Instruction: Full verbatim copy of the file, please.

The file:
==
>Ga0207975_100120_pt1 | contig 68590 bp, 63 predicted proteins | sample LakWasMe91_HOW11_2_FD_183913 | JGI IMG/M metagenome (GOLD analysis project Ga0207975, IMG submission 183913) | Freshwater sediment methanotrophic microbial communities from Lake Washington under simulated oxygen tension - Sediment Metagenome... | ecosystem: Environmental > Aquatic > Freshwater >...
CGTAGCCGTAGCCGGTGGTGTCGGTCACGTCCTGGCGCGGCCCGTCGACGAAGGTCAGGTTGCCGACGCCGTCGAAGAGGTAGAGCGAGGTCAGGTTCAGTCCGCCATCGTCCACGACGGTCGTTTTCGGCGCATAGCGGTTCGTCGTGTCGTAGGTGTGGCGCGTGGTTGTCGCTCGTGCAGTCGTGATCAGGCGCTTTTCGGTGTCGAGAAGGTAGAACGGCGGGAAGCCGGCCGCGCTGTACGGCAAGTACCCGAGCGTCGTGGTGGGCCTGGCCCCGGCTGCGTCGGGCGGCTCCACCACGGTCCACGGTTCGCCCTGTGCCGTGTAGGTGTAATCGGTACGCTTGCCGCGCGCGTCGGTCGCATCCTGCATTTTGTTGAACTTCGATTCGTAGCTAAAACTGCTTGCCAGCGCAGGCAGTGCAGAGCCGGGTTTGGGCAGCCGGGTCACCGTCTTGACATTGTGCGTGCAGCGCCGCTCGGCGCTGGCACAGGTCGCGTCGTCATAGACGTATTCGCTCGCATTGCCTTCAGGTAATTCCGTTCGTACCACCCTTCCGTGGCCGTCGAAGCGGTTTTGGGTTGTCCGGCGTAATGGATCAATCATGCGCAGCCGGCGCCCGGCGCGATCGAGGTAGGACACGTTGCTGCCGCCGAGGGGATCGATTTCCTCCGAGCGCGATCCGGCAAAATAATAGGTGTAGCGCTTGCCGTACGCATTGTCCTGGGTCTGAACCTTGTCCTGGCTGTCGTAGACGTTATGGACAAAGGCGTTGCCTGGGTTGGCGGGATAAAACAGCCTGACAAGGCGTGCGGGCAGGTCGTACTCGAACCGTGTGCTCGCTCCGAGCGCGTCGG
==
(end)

>Ga0207975_100120_pt1 | contig 68590 bp, 63 predicted proteins | sample LakWasMe91_HOW11_2_FD_183913 | JGI IMG/M metagenome (GOLD analysis project Ga0207975, IMG submission 183913) | Freshwater sediment methanotrophic microbial communities from Lake Washington under simulated oxygen tension - Sediment Metagenome... | ecosystem: Environmental > Aquatic > Freshwater >...
CGTAGCCGTAGCCGGTGGTGTCGGTCACGTCCTGGCGCGGCCCGTCGACGAAGGTCAGGTTGCCGACGCCGTCGAAGAGGTAGAGCGAGGTCAGGTTCAGTCCGCCATCGTCCACGACGGTCGTTTTCGGCGCATAGCGGTTCGTCGTGTCGTAGGTGTGGCGCGTGGTTGTCGCTCGTGCAGTCGTGATCAGGCGCTTTTCGGTGTCGAGAAGGTAGAACGGCGGGAAGCCGGCCGCGCTGTACGGCAAGTACCCGAGCGTCGTGGTGGGCCTGGCCCCGGCTGCGTCGGGCGGCTCCACCACGGTCCACGGTTCGCCCTGTGCCGTGTAGGTGTAATCGGTACGCTTGCCGCGCGCGTCGGTCGCATCCTGCATTTTGTTGAACTTCGATTCGTAGCTAAAACTGCTTGCCAGCGCAGGCAGTGCAGAGCCGGGTTTGGGCAGCCGGGTCACCGTCTTGACATTGTGCGTGCAGCGCCGCTCGGCGCTGGCACAGGTCGCGTCGTCATAGACGTATTCGCTCGCATTGCCTTCAGGTAATTCCGTTCGTACCACCCTTCCGTGGCCGTCGAAGCGGTTTTGGGTTGTCCGGCGTAATGGATCAATCATGCGCAGCCGGCGCCCGGCGCGATCGAGGTAGGACACGTTGCTGCCGCCGAGGGGATCGATTTCCTCCGAGCGCGATCCGGCAAAATAATAGGTGTAGCGCTTGCCGTACGCATTGTCCTGGGTCTGAACCTTGTCCTGGCTGTCGTAGACGTTATGGACAAAGGCGTTGCCTGGGTTGGCGGGATAAAACAGCCTGACAAGGCGTGCGGGCAGGTCGTACTCGAACCGTGTGCTCGCTCCGAGCGCGTCGG